If your musical world, or void, needs something to shake it up, something eclectic, perplexing, entertaining, sometimes weird, you may want to check out the Bay Area's MoeTar. The band was created by singer singer Moorea Dickason and bassist/songwriter/lyricist Tarik Ragab, and then populated by notable local musicians. Entropy of the Century is their second album for Magna Carta Records.
Largely, MoeTar draws from various streams of rock music sounds, from the more popular to the equally vague, from pop to psychedelic to art to fusion, and maybe even some Lerner and Loewe musicals. The music is everywhere and all over the place with shift time signature, bending meters, and a general abundance of sound that appears as organized cacophony.
It's as if, while throwing about ideas and composing the songs, our versatile and eclectic musicians simply tossed this guitar part with these chords, than added this bass line willy nilly, and out popped Welcome the Solar Flares or Dystopian Fiction. There can be a crush of instrumentation, with all parts flailing about and attempting to bitch slap the other with Silly String as with Raze The Maze or Confectioner's Curse.
Now toss in Dickason's versatile and generous vocals, and you have even more ear shattering complexity. Her voice moves with cleverness equal to the individual and sum of the other instrumental parts. Some vocalist play a singular part, but not Dickason as her vocal lines drift from gentle lilting to free flying gonzo staccato to fierce directness. Often it's all in one song like Where The Truth Lies, or simply one part, like the gentleness of Benefits. Frankly, her voice reminds me a certain person. If you've ever seen or heard the film version of My Fair Lady featuring Audrey Hepburn, you know she didn't sing her songs. Marni Nixon did the singing for Hepburn, and that's who Dickason sounds like to me. Strange.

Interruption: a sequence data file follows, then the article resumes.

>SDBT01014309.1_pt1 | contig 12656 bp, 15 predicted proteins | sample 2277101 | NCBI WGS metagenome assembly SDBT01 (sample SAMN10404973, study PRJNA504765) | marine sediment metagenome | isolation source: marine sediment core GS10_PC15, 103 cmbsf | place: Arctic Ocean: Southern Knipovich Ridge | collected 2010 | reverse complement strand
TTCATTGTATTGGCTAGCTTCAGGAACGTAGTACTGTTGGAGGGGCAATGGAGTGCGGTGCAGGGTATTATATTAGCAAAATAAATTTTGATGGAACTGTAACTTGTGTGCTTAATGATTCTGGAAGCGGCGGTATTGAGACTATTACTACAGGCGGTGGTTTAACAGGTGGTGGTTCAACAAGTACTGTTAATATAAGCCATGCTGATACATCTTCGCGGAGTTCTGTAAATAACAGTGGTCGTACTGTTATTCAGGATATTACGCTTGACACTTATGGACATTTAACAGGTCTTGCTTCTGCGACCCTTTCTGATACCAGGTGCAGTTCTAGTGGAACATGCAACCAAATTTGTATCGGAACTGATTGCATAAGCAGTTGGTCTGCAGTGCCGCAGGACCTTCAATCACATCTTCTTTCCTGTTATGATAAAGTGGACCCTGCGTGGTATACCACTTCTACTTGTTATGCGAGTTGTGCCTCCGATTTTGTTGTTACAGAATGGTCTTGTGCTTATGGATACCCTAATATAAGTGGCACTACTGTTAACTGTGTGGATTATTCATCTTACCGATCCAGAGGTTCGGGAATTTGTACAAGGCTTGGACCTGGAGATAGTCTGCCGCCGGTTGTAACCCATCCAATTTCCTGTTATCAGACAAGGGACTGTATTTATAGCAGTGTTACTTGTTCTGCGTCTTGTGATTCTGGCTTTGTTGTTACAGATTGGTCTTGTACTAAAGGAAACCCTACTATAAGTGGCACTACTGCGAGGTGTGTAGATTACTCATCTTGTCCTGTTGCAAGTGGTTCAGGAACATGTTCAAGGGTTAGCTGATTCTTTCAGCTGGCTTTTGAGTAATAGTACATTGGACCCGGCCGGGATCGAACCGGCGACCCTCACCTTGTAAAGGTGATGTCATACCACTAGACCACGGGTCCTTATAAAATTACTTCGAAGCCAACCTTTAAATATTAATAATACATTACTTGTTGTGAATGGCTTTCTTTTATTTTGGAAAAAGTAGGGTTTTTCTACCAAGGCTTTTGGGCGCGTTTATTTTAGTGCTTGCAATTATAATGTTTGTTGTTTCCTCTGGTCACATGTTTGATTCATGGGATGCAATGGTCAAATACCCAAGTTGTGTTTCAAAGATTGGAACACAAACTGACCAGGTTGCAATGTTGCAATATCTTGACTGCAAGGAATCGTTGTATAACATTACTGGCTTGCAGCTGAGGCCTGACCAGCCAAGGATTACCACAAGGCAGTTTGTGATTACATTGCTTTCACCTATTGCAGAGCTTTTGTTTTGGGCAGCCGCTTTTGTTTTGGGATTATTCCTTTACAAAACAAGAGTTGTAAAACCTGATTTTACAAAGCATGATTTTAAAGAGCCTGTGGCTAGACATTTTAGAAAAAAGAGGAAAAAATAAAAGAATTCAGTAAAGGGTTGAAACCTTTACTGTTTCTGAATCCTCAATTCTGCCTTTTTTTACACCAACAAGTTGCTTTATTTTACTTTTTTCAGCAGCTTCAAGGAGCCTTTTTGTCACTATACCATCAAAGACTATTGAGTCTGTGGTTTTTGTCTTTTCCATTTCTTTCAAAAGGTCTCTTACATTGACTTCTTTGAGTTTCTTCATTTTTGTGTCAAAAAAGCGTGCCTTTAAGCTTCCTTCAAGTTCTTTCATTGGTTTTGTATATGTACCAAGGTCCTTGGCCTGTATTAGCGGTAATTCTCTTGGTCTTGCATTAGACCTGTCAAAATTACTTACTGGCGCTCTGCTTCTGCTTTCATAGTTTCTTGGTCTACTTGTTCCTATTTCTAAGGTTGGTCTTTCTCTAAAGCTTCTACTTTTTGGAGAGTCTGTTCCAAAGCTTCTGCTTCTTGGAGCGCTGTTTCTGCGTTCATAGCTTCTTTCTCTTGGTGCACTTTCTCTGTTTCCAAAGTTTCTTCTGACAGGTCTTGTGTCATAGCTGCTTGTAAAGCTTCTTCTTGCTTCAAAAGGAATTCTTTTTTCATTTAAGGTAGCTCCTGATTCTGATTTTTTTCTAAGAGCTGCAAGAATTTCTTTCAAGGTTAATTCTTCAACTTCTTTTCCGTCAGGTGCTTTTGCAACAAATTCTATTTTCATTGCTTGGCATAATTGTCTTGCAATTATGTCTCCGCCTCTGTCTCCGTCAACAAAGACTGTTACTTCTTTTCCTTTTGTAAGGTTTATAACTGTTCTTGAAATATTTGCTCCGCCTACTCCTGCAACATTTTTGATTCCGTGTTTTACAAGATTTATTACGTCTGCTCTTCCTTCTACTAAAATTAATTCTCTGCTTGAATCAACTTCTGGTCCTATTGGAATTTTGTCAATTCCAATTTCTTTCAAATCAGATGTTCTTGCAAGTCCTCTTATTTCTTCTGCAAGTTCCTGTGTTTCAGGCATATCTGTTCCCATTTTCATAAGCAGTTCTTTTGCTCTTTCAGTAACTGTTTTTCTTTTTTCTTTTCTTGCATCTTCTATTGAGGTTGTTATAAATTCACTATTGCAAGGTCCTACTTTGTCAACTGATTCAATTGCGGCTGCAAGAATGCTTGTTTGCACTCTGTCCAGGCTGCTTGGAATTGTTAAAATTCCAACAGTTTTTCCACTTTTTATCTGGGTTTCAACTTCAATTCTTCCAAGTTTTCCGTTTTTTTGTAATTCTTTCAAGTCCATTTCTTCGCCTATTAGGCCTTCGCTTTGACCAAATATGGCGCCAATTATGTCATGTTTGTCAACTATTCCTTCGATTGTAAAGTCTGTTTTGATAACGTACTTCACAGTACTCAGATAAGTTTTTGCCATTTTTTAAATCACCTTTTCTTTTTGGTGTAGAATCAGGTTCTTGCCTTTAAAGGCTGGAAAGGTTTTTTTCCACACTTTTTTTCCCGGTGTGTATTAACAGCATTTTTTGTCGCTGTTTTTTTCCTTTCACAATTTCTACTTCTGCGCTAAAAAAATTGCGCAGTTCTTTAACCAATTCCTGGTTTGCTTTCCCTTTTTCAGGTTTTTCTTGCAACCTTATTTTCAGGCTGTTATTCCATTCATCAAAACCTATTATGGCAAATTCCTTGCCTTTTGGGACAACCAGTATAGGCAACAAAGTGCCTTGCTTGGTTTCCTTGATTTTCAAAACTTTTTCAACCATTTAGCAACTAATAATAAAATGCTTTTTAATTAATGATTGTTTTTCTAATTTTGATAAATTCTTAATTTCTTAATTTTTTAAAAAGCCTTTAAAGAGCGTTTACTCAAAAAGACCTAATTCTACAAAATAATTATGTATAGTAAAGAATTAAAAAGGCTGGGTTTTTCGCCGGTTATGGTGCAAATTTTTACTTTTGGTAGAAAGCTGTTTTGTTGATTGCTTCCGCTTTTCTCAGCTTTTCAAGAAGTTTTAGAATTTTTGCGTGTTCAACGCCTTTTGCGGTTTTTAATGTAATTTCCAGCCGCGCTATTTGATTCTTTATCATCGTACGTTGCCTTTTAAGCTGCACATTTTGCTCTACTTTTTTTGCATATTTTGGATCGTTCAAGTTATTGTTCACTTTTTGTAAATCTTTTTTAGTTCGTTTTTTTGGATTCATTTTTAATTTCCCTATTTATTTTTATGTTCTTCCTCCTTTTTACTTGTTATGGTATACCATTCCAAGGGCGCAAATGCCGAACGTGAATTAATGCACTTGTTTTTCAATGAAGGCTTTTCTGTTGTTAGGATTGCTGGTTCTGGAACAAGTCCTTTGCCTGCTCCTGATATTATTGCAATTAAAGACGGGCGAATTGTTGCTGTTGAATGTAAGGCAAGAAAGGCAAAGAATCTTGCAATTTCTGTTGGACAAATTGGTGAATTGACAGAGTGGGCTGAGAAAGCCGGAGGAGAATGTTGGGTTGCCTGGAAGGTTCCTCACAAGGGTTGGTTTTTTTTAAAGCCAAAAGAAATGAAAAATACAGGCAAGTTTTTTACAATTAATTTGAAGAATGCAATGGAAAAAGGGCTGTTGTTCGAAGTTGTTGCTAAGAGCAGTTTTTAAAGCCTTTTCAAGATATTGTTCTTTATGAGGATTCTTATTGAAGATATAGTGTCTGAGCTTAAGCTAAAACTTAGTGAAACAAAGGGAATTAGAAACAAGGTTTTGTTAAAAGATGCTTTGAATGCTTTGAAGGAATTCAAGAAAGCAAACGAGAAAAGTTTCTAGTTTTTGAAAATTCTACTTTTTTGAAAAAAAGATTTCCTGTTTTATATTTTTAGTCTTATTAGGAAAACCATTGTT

But that could be the operative word for MoeTar and Entropy of the Century, in the very best sense. If anything, curves are thrown, like so many musical boomerangs you have to duck with the dexterity of a ballet dancer. There's a suspicious curiosity to every song, excepting maybe the more straightforward Benefits. When MoeTar attempts anything close to familiar accessibility, be warned, things aren't going to necessarily end that way. A case in point is Friday Night Dreams, a bright piece with a terrific melody and catchy refrain. But then the instrumental breakdown treads lines between bouncy circus music and traditional melodic rock, notably in the guitar line. Most every song turns on the simple notion that MoeTar intends to make their music predictably unpredictable as can be.
Just then it hit me. MoeTar reminds me of circus music, or maybe a soundtrack for a freak show. When I listen I visualize clowns, jesters, and general troubadours in brightly colored, incongruous, clothing entering a tent, some on small bicycles, others leading dancing bears or dogs, some juggling small animals like hamsters, all grinning with the maniacal pleasure of those knowing the inside joke of their jocularity. Yes, MoeTar is a band to stimulate, and possibly shatter, your musical sensibilities while they mess with your head.
MoeTar is a band to stimulate, and possibly shatter, your musical sensibilities while they mess with your head
Mat Sinner is both an icon and legend in the German, and the larger European, hard rock and heavy metal scene. Cranking out music since 1982, Sinner is an industrious and prolific musician and producer whether through his namesake band, the heavy metal heroes Primal ... [ Read More ]